Terrorism is a cancer, an infection, an epidemic, a plague. For more than a century, this metaphor has figured insurgent violence as contagion in order to contain its political energies. In Epidemic Empire, Anjuli Fatima Raza Kolb shows that this trope began in responses to the Indian Mutiny of 1857 and tracks its tenacious hold through 9/11 and beyond. The result is the first book-length study to approach the global war on terror from a postcolonial literary perspective.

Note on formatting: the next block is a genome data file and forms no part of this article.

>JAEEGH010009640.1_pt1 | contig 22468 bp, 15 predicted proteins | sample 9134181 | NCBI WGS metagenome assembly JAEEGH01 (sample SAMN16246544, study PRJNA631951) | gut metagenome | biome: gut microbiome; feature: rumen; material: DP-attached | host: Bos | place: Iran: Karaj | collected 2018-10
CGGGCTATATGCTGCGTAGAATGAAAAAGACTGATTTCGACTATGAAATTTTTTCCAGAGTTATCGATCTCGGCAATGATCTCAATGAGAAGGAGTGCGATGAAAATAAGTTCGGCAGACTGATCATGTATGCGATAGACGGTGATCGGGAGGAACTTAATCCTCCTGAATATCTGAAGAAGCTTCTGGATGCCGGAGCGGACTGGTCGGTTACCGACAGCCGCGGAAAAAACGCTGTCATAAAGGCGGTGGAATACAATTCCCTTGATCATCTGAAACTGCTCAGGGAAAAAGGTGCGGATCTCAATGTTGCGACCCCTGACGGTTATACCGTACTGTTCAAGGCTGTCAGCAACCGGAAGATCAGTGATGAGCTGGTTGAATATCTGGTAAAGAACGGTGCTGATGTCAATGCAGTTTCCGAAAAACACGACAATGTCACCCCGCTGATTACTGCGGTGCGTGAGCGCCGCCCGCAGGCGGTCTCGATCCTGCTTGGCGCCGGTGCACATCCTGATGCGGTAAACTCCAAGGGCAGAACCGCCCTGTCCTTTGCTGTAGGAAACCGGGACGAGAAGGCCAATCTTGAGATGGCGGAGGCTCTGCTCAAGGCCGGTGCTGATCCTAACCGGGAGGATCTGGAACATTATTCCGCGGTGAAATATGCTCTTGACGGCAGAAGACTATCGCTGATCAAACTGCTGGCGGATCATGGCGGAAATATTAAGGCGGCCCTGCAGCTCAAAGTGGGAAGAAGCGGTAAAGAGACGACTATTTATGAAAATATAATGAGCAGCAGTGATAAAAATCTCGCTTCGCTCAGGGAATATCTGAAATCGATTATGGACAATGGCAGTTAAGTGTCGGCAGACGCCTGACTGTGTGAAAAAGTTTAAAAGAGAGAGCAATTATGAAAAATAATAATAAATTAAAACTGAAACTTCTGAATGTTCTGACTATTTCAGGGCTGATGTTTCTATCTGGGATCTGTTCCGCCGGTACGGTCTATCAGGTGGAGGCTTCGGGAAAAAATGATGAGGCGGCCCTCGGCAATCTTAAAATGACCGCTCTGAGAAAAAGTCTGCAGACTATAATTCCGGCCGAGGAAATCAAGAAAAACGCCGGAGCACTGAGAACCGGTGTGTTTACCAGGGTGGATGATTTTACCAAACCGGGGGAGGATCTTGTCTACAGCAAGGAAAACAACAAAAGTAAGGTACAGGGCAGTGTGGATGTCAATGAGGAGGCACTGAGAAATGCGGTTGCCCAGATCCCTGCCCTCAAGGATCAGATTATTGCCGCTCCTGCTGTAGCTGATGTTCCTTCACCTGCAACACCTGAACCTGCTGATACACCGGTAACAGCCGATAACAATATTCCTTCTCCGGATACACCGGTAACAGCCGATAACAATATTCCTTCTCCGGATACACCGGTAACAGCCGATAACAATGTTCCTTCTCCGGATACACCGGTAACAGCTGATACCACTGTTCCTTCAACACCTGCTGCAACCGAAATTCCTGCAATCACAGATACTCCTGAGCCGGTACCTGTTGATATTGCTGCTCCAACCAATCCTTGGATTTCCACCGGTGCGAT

Raza Kolb assembles a diverse archive from colonial India, imperial Britain, French and independent Algeria, the postcolonial Islamic diaspora, and the neo-imperial United States. Anchoring her book are studies of four major writers in the colonial-postcolonial canon: Rudyard Kipling, Bram Stoker, Albert Camus, and Salman Rushdie. Across these sources, she reveals the tendency to imagine anti-colonial rebellion, and Muslim fanaticism specifically, as a virulent form of social contagion. The metaphor surfaces again and again in old ideas like the decadence of Mughal India, the poor hygiene of the Arab quarter, and the "failed states" of postcolonialism. Exposing the long history of this broken but persistent narrative, Epidemic Empire is a major contribution to the rhetorical history of our present moment.